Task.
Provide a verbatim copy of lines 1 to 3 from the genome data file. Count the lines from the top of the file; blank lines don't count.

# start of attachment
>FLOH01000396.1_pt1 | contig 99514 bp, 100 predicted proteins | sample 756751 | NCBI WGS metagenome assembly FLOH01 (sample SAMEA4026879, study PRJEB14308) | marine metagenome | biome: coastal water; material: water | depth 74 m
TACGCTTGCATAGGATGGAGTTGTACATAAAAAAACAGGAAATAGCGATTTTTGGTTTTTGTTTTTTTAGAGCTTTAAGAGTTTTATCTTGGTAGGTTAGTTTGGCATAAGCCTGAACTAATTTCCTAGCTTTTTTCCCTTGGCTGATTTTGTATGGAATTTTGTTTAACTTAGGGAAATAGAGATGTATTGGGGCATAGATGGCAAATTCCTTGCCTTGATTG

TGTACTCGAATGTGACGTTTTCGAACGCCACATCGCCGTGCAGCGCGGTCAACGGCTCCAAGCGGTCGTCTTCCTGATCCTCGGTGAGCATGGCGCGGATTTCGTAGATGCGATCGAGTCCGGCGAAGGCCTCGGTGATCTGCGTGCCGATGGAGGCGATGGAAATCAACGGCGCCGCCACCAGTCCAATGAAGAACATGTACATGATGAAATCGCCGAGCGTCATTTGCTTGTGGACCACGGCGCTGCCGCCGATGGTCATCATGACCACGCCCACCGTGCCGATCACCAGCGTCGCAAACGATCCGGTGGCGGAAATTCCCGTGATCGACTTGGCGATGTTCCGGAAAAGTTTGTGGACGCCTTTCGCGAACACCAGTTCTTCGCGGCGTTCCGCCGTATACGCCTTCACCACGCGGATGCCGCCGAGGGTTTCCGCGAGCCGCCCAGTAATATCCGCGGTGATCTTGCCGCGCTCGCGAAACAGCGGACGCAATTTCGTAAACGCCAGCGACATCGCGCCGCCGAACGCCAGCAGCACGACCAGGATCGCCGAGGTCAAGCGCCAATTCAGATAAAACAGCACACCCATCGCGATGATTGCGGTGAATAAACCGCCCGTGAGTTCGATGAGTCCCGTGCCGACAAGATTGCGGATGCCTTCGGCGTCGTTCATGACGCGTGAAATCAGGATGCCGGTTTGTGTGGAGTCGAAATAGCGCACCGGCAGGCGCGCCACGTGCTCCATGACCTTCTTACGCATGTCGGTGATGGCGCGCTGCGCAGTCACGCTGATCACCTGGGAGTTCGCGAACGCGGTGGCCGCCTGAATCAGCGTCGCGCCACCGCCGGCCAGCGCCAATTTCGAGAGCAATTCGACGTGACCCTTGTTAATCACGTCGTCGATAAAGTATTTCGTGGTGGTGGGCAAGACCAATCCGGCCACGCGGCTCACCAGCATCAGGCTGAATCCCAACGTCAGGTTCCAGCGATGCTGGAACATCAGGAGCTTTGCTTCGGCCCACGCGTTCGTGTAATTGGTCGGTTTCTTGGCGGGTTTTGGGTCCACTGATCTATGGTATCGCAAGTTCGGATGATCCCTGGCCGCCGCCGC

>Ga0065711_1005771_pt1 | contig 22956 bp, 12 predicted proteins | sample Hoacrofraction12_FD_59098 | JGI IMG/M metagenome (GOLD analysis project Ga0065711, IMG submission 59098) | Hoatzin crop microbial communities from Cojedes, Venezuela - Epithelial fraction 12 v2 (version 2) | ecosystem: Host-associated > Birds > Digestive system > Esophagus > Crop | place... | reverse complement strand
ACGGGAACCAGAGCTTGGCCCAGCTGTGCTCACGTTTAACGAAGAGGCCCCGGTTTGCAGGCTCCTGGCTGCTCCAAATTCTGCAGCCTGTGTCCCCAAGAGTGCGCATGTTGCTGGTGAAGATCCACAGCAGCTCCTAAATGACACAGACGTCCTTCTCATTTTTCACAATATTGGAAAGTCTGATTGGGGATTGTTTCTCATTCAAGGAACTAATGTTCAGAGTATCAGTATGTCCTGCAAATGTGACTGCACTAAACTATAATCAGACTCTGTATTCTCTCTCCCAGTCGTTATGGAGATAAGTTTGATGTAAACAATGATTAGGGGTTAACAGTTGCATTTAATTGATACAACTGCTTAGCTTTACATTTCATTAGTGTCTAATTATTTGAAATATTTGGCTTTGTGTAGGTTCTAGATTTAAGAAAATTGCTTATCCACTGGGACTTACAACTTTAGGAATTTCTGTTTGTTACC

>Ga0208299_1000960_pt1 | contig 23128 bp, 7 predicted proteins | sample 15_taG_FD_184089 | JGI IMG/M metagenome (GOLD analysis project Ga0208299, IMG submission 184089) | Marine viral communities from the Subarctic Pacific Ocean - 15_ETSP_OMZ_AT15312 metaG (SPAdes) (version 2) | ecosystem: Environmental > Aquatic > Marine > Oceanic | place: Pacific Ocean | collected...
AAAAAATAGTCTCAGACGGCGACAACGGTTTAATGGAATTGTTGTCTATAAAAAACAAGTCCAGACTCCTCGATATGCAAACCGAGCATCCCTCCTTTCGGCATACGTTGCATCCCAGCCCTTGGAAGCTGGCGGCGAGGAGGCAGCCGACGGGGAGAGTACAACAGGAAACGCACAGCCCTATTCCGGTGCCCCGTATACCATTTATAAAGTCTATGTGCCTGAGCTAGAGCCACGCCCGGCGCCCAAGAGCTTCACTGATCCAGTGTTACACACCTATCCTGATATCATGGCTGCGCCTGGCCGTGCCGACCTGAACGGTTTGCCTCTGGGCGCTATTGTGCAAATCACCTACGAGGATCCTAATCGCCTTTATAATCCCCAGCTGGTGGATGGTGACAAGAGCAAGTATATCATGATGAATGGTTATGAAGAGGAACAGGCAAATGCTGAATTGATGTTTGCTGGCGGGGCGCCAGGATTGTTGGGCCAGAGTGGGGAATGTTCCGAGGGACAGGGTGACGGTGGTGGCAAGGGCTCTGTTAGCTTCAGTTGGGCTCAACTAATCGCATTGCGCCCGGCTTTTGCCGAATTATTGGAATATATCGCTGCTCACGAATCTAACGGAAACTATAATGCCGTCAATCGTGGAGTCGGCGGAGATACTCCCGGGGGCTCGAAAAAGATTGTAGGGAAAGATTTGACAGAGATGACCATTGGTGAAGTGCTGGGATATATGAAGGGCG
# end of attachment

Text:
>FLOH01000396.1_pt1 | contig 99514 bp, 100 predicted proteins | sample 756751 | NCBI WGS metagenome assembly FLOH01 (sample SAMEA4026879, study PRJEB14308) | marine metagenome | biome: coastal water; material: water | depth 74 m
TACGCTTGCATAGGATGGAGTTGTACATAAAAAAACAGGAAATAGCGATTTTTGGTTTTTGTTTTTTTAGAGCTTTAAGAGTTTTATCTTGGTAGGTTAGTTTGGCATAAGCCTGAACTAATTTCCTAGCTTTTTTCCCTTGGCTGATTTTGTATGGAATTTTGTTTAACTTAGGGAAATAGAGATGTATTGGGGCATAGATGGCAAATTCCTTGCCTTGATTG

TGTACTCGAATGTGACGTTTTCGAACGCCACATCGCCGTGCAGCGCGGTCAACGGCTCCAAGCGGTCGTCTTCCTGATCCTCGGTGAGCATGGCGCGGATTTCGTAGATGCGATCGAGTCCGGCGAAGGCCTCGGTGATCTGCGTGCCGATGGAGGCGATGGAAATCAACGGCGCCGCCACCAGTCCAATGAAGAACATGTACATGATGAAATCGCCGAGCGTCATTTGCTTGTGGACCACGGCGCTGCCGCCGATGGTCATCATGACCACGCCCACCGTGCCGATCACCAGCGTCGCAAACGATCCGGTGGCGGAAATTCCCGTGATCGACTTGGCGATGTTCCGGAAAAGTTTGTGGACGCCTTTCGCGAACACCAGTTCTTCGCGGCGTTCCGCCGTATACGCCTTCACCACGCGGATGCCGCCGAGGGTTTCCGCGAGCCGCCCAGTAATATCCGCGGTGATCTTGCCGCGCTCGCGAAACAGCGGACGCAATTTCGTAAACGCCAGCGACATCGCGCCGCCGAACGCCAGCAGCACGACCAGGATCGCCGAGGTCAAGCGCCAATTCAGATAAAACAGCACACCCATCGCGATGATTGCGGTGAATAAACCGCCCGTGAGTTCGATGAGTCCCGTGCCGACAAGATTGCGGATGCCTTCGGCGTCGTTCATGACGCGTGAAATCAGGATGCCGGTTTGTGTGGAGTCGAAATAGCGCACCGGCAGGCGCGCCACGTGCTCCATGACCTTCTTACGCATGTCGGTGATGGCGCGCTGCGCAGTCACGCTGATCACCTGGGAGTTCGCGAACGCGGTGGCCGCCTGAATCAGCGTCGCGCCACCGCCGGCCAGCGCCAATTTCGAGAGCAATTCGACGTGACCCTTGTTAATCACGTCGTCGATAAAGTATTTCGTGGTGGTGGGCAAGACCAATCCGGCCACGCGGCTCACCAGCATCAGGCTGAATCCCAACGTCAGGTTCCAGCGATGCTGGAACATCAGGAGCTTTGCTTCGGCCCACGCGTTCGTGTAATTGGTCGGTTTCTTGGCGGGTTTTGGGTCCACTGATCTATGGTATCGCAAGTTCGGATGATCCCTGGCCGCCGCCGC